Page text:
Having worked mainly in watercolour, David has, over time, developed a technique in acrylics to suit his style of portraying wildlife. He works mainly from photographs and had chosen an image of a barn owl against a dark background for his demonstration. He favours MDF board as a support, primed with several layers of Liquitex gesso on both sides and then sanded to a smooth finish as fine brushwork and detail is needed for wildlife painting. (He uses a board cut to the size of his framed painting with the area for painting masked around. The process of adding a mount and framing is thus simplified.) He favours Liquitex Soft Body acrylics as they can be applied thinly, rather like watercolour, without loss of colour. He uses a Liquitex medium to thin the paint and normally paints standing with the work on a tilted board.
David had prepared a sketch from the photograph and using a mix of Raw Umber and Paynes Grey he painted onto his sketch using a fairly large brush and light directional strokes to indicate the groups of feathers. He left this layer to dry so that further paint did not disturb the under layer. Acrylic can be used in countless layers as long as the surface is dry and he uses this technique to “build” the image, taking note of the underpainting and leaving some areas uncovered by further paint. Using a dark mix he blocked in the eye and shadows under the wing to give the bird character and form at this early stage, using a wetted finger to blend. He began to paint white feathers around the face using thinned gesso, following the direction of growth. As it is diluted the colour fades as it dries giving the feathers a soft appearance. The dark underpainting forms the gaps between feathers and separates the feather groups. David then added another layer of white for extra texture observing the direction and turning the board for ease. He floated a dark wash around the eye socket and added a light area to the iris of the eye to give life to the image. He defined the mask of the face by adding shadow below, blending with a damp brush. He created form and texture to the face area with a small brush, refining the image with Titanium White to highlight and lift the edges of the feathers around the face.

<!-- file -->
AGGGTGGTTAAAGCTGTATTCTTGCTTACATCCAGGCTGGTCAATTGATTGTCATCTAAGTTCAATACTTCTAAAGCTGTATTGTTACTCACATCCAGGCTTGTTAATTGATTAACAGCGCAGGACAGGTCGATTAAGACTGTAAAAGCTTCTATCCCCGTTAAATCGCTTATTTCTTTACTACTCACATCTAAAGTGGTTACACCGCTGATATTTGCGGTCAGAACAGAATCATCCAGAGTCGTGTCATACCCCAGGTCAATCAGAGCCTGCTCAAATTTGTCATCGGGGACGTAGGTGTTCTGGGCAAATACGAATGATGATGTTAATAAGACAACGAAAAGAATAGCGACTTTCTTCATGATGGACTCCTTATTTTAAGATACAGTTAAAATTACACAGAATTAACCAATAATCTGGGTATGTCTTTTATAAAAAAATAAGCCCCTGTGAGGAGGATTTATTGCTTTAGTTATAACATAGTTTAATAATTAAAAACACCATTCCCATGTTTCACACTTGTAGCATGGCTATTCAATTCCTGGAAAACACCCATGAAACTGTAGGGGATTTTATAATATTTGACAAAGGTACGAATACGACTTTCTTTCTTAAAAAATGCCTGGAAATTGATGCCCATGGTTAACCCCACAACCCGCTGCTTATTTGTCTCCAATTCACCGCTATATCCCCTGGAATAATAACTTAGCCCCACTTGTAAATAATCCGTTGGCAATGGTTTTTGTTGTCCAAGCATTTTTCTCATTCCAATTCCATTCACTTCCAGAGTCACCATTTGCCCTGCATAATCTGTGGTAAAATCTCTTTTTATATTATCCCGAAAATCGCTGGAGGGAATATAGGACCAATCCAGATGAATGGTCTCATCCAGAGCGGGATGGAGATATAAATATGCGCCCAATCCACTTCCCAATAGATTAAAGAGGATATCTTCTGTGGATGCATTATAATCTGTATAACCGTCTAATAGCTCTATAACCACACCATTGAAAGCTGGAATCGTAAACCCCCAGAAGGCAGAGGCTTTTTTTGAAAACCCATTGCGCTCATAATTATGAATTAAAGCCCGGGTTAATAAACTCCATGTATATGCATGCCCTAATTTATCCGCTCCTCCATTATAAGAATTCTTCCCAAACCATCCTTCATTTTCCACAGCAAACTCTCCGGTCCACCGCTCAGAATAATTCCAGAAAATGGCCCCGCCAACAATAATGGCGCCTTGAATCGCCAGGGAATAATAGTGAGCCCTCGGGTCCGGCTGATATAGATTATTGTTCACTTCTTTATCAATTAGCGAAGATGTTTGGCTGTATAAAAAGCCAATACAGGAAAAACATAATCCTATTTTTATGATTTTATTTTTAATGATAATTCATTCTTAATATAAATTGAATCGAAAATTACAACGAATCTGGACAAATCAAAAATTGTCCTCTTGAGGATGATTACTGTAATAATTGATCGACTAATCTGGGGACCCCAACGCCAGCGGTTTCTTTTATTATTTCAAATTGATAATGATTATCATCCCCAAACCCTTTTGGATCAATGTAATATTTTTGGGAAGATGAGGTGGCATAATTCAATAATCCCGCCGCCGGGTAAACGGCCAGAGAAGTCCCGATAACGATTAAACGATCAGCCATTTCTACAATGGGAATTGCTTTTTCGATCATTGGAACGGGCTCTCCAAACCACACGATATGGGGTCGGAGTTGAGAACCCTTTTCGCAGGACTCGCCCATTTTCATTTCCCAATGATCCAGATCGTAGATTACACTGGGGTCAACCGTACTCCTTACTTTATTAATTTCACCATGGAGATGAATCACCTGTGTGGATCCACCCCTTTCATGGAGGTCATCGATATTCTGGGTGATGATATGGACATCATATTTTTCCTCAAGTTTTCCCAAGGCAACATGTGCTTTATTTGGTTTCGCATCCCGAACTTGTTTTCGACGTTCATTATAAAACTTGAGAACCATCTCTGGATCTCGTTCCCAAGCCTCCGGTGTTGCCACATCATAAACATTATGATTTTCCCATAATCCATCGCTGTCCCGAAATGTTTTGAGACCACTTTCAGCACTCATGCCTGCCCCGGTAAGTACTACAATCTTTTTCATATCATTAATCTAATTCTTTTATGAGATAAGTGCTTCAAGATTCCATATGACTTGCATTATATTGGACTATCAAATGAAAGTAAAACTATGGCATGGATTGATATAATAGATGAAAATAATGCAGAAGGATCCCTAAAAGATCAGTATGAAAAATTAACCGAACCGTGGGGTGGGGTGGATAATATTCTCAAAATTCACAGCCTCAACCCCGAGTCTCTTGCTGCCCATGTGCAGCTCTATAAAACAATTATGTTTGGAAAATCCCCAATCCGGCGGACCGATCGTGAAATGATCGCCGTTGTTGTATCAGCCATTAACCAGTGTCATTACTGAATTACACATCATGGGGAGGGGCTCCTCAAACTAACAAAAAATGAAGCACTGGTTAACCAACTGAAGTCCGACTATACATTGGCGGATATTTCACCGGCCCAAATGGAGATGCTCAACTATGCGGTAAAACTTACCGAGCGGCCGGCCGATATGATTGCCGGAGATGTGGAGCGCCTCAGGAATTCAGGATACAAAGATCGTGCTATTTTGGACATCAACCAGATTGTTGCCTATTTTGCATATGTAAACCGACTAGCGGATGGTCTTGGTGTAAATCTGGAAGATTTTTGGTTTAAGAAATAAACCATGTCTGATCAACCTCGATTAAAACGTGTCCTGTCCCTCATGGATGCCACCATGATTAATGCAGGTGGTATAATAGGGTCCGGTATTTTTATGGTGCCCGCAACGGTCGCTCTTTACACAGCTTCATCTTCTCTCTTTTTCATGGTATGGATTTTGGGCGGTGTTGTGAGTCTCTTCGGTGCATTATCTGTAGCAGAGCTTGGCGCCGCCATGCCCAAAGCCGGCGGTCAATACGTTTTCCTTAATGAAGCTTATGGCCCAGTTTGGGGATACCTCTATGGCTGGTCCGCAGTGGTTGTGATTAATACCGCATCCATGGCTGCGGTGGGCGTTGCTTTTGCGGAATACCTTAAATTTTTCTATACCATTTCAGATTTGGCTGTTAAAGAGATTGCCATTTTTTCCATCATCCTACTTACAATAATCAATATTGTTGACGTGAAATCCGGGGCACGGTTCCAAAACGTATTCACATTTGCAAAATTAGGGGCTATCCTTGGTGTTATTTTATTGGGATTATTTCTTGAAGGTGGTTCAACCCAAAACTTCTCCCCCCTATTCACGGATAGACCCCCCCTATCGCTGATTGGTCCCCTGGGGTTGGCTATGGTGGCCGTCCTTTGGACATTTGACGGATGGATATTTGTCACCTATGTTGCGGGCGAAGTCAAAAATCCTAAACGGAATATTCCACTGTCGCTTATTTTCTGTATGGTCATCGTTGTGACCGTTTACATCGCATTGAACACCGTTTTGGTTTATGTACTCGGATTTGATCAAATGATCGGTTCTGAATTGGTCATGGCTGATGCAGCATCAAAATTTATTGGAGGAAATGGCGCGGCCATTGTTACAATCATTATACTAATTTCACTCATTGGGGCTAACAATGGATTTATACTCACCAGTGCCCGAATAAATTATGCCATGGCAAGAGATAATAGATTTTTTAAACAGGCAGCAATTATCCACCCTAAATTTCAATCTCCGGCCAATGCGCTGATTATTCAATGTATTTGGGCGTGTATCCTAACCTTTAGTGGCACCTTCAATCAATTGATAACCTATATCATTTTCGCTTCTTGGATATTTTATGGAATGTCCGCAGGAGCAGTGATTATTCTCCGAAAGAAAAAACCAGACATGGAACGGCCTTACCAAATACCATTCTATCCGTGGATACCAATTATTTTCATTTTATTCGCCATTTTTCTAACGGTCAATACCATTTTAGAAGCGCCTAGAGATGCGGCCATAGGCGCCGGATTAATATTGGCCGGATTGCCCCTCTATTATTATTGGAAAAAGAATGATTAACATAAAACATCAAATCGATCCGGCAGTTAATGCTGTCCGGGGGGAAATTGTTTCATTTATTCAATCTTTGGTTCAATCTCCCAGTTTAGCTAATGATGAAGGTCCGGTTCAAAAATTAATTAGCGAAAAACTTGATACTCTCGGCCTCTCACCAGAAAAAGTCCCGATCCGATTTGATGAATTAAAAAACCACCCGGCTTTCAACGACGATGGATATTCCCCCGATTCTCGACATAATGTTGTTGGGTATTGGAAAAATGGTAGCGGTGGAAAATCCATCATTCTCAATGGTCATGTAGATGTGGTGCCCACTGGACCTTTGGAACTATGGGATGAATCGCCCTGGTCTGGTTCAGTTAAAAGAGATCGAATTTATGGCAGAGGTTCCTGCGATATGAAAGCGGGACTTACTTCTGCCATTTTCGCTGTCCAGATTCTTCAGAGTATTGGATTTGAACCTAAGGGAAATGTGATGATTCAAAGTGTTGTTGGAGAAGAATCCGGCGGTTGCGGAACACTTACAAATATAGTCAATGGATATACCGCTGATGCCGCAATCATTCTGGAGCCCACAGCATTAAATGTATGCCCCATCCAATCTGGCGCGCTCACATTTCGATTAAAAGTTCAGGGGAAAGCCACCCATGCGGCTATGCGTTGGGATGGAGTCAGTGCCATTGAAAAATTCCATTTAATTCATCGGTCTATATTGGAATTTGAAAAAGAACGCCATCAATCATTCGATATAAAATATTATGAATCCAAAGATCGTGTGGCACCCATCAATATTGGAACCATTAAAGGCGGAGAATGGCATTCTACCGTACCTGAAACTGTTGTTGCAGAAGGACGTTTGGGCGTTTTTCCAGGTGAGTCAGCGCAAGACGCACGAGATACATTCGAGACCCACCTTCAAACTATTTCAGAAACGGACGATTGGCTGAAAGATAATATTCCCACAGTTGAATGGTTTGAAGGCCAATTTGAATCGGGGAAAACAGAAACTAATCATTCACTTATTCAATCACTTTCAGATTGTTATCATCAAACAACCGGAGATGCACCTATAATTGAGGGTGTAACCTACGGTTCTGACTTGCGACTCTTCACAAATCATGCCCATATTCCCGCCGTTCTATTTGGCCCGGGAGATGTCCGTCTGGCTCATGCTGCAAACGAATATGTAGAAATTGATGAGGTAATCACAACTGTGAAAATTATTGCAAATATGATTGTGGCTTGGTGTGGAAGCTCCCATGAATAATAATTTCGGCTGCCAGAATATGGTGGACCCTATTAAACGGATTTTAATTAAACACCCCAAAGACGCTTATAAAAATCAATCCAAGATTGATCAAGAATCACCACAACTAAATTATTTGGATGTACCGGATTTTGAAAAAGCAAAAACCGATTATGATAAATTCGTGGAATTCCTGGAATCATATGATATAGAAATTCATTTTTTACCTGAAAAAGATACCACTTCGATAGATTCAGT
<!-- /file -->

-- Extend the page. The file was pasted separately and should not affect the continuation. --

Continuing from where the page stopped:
The Old Masters used the technique of underpainting, laying in the form and adding glazes of colour as the work progressed. David feels this technique works well with wildlife painting. He next used Cobalt Blue mixed with Burnt Sienna and Liquitex Gloss Medium as a glaze on the darker areas, allowing the underpainting to remain sharp. Opaque colour was added to the top of the head, a warm ochre, lightened at the top of the head with white, blended with feathery strokes into a rich red in the shadows. He prefers Galeria brushes by Windsor and Newton for these details. They hold their shape, come to a point and are quite robust.
David’s process is one of building up the form by adding darks and lights gradually with the underpainting showing through a little, thus giving depth and form to the image. At the end of the demonstration the painting was well under way and will be completed later, the dark background adding drama.
This was an absorbing demonstration, the owl gradually coming to life though the careful and skilful application of layer upon layer of paint, with David generously sharing his knowledge and insights into the process he has developed. David was warmly thanked for making the evening so interesting and enjoyable.
Winter 2018-2019 programme
Summer 2018 programme
Winners of Critique Sessions 2018-2019 season